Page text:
The Tomatometer score — based on the opinions of hundreds of film and television critics — is a trusted measurement of critical recommendation for millions of fans. It represents the percentage of professional critic reviews that are positive for a given film or television show.
From the Critics
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The Tomatometer is 60% or higher.
The Tomatometer is below 60%.
Movies and TV shows are Certified Fresh with a steady Tomatometer of 75% or
higher after a set amount of reviews (80 for wide-release movies, 40 for
limited-release movies, 20 for TV shows), including 5 reviews from Top Critics.
Percentage of users who rate a movie or TV show positively.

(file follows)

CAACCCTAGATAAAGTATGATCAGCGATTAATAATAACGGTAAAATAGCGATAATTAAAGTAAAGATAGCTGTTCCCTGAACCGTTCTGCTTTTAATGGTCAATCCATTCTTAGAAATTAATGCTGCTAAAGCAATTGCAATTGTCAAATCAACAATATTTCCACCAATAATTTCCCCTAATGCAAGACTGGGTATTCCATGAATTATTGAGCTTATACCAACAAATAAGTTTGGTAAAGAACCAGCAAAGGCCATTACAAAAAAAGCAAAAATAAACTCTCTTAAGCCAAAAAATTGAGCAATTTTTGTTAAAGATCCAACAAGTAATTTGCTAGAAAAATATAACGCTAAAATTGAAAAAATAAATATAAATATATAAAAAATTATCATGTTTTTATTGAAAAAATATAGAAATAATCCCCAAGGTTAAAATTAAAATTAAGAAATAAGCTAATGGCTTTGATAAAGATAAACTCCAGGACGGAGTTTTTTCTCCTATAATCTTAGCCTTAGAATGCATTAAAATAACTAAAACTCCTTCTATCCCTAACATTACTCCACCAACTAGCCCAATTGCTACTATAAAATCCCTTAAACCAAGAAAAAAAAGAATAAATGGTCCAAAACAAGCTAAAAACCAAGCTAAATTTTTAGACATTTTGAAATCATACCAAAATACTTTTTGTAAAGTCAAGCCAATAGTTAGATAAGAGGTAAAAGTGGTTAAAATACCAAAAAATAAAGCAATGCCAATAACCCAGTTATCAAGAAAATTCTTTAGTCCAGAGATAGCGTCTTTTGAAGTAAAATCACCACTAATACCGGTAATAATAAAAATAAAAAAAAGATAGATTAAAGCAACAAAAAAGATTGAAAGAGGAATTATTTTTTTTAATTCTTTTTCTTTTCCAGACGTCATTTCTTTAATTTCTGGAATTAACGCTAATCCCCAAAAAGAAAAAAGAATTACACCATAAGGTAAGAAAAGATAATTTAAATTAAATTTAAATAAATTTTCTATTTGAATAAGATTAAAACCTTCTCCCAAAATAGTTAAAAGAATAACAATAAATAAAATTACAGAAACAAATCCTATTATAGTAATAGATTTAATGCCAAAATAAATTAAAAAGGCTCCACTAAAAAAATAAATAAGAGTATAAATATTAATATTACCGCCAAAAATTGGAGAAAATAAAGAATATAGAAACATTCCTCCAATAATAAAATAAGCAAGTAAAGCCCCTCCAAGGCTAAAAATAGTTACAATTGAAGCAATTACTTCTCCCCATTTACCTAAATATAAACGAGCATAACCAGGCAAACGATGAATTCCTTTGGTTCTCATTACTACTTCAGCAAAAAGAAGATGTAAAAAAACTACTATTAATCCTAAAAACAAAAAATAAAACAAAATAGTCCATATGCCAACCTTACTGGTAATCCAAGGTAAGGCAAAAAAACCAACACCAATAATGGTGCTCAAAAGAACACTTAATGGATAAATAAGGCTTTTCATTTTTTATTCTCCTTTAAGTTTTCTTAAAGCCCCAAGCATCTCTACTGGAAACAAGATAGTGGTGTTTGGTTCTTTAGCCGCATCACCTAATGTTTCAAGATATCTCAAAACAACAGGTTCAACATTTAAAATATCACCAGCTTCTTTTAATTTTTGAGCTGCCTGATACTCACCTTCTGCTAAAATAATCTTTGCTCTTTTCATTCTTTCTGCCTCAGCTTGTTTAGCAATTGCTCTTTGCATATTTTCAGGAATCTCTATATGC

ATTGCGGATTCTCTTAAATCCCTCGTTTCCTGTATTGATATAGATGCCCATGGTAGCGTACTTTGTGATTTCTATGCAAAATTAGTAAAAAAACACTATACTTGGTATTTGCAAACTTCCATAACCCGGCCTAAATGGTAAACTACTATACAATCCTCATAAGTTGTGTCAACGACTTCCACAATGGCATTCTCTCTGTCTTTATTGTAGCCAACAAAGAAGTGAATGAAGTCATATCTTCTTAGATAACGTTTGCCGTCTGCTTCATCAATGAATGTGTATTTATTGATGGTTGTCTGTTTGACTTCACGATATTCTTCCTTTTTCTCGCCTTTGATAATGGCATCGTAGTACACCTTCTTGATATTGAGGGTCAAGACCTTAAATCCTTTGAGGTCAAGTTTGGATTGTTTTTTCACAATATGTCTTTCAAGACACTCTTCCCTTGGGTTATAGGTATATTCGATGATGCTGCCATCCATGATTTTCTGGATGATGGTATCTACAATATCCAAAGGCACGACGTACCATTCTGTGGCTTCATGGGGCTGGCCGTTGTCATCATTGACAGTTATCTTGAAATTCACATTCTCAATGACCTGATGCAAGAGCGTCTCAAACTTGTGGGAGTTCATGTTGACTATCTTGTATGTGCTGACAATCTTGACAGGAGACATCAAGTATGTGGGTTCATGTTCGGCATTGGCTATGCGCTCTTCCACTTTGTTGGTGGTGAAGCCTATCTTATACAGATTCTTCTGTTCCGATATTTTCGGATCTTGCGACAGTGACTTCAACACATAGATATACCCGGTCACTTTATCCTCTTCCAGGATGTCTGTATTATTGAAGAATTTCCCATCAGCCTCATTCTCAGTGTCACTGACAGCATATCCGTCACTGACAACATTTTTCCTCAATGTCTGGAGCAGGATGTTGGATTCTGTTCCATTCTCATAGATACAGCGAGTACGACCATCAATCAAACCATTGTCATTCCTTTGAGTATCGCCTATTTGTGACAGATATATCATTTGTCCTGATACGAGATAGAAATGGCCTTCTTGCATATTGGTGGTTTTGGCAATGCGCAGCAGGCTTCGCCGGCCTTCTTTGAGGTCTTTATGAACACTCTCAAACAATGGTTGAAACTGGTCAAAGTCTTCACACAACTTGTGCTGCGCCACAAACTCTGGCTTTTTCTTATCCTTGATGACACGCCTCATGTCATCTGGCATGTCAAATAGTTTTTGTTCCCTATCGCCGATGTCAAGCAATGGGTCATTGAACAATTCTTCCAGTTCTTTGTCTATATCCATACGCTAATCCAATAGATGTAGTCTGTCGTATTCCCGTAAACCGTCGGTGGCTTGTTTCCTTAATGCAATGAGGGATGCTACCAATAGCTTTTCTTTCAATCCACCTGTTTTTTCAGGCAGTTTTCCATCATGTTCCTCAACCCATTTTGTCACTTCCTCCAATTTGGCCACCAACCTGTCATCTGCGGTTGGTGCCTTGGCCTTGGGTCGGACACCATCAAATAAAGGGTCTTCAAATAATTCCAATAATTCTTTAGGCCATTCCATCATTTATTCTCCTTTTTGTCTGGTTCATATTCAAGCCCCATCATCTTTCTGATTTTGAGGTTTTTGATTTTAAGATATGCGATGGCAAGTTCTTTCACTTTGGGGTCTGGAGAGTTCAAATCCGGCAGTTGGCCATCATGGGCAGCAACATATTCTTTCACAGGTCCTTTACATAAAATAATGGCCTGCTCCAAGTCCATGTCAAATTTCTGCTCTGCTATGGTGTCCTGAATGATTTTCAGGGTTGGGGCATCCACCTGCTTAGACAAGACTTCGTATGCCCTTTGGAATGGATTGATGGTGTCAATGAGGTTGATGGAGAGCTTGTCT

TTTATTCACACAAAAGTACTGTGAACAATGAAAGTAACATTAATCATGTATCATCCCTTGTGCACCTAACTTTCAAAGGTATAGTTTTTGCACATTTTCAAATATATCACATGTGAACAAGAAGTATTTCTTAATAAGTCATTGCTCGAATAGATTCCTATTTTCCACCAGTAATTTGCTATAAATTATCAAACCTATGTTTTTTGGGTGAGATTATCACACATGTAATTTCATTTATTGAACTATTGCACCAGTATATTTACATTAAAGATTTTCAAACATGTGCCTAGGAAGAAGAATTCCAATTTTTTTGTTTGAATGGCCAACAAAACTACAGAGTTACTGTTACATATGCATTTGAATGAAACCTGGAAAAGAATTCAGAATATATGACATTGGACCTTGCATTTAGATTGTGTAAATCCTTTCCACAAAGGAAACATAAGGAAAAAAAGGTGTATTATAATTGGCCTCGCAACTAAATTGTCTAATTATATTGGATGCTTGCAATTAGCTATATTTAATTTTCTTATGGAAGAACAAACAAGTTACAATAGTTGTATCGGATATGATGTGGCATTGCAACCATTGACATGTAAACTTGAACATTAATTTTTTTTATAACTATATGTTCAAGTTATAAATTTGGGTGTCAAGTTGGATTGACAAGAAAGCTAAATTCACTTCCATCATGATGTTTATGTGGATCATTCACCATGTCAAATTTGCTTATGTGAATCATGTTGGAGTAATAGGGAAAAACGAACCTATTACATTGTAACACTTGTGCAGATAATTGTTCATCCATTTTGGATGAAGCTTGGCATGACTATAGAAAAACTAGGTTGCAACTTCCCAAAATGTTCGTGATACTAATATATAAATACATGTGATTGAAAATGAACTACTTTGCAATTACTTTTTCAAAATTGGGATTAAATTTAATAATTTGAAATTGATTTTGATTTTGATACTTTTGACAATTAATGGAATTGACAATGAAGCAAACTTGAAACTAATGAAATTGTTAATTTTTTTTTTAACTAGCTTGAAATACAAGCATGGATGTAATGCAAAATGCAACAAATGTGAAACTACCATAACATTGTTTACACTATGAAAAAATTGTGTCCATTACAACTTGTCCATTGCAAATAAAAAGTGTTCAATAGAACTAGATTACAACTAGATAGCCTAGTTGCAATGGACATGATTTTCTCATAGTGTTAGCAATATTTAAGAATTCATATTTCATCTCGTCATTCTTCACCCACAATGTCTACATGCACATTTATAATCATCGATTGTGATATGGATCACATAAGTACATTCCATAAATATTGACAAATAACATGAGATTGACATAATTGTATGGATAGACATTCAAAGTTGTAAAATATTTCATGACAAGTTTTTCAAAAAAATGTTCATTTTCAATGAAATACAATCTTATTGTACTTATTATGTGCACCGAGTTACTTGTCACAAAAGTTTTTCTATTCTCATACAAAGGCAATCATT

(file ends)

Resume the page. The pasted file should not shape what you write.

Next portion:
Cheerfully wishing his audience a "disturbing evening" at a London retrospective of his films, director Michael Haneke insists that he is an optimist at heart, despite all of the relentlessly bleak carnage and deeply disturbing imagery so vividly painted and seared into the mind of anyone who has had the uncomfortable experience of viewing his work.Practically born into show business, to an actress mother and director father, in Munich in March 1942, Haneke spent his early years in a working class suburb of Vienna before an early attempt at fame as an actor and pianist. Failing to achieve early success, Haneke attended the University of Vienna to study philosophy and psychology, and became a film critic and stage director before making his eventual debut as a television director with After Liverpool in 1973. Setting in motion a television career specializing in literary adaptations and small screen films, Haneke would work successfully in that medium until his feature debut with The Seventh Continent in 1989.Laced with the theme of muted emotions resulting in stark violence that would become his calling card, The Seventh Continent's bleak and austere portrayal of a family deadened and ultimately destroyed by modern convenience served as a deeply disturbing cautionary tale, made all the more effective by the final revelation that it was based in reality. The first of an agonizing trilogy on the same theme, including Benny's Video (1992) and 71 Fragments of a Chronology Chance (1994), it offered a telling contrast to the Hollywood-manufactured attempts at shock in the form of slimy aliens and supernatural chills. These films were horrific and they were all too real in their implications and actions, the distortion of reality so common among typical horror films was abandoned in Haneke's works in favor of the infinitely more terrifying affects of urban alienation. Haneke took the modern obsession with cinematic violence to a level rarely attempted in 1997, with the tale of a happy family relentlessly tortured in Funny Games. Violence is not fun in Haneke's world and this is where his optimism comes into play. Though shocking and repulsive on a number of levels, Haneke's goal to shatter the numbness instilled by countless depictions of inconsequential violence in modern media is something the director views as positive and uplifting, even if the means to that end induce shock and anger. Haneke took home the Grand Prize at the 2001 Cannes Film Festival for The Piano Teacher, a compelling tale of sexual repression that also won that film's stars, Benoit Magimel and Isabelle Huppert, the Best Actor and Actress awards at the festival.He earned some of the strongest reviews of his career for the 2005 thriller Cache. In 2007 he remade his film Funny Games in English with a cast that included Naomi Watts, Tim Roth, and Michael Pitt. He scored another international hit with 2009's The White Ribbon, and had arguably his biggest American success in 2012 when his film Amour garnered Oscar nominations for Best Picture, Best Actress, Best Screenplay, and Best Director, and won the coveted award for Best Foreign Language Film.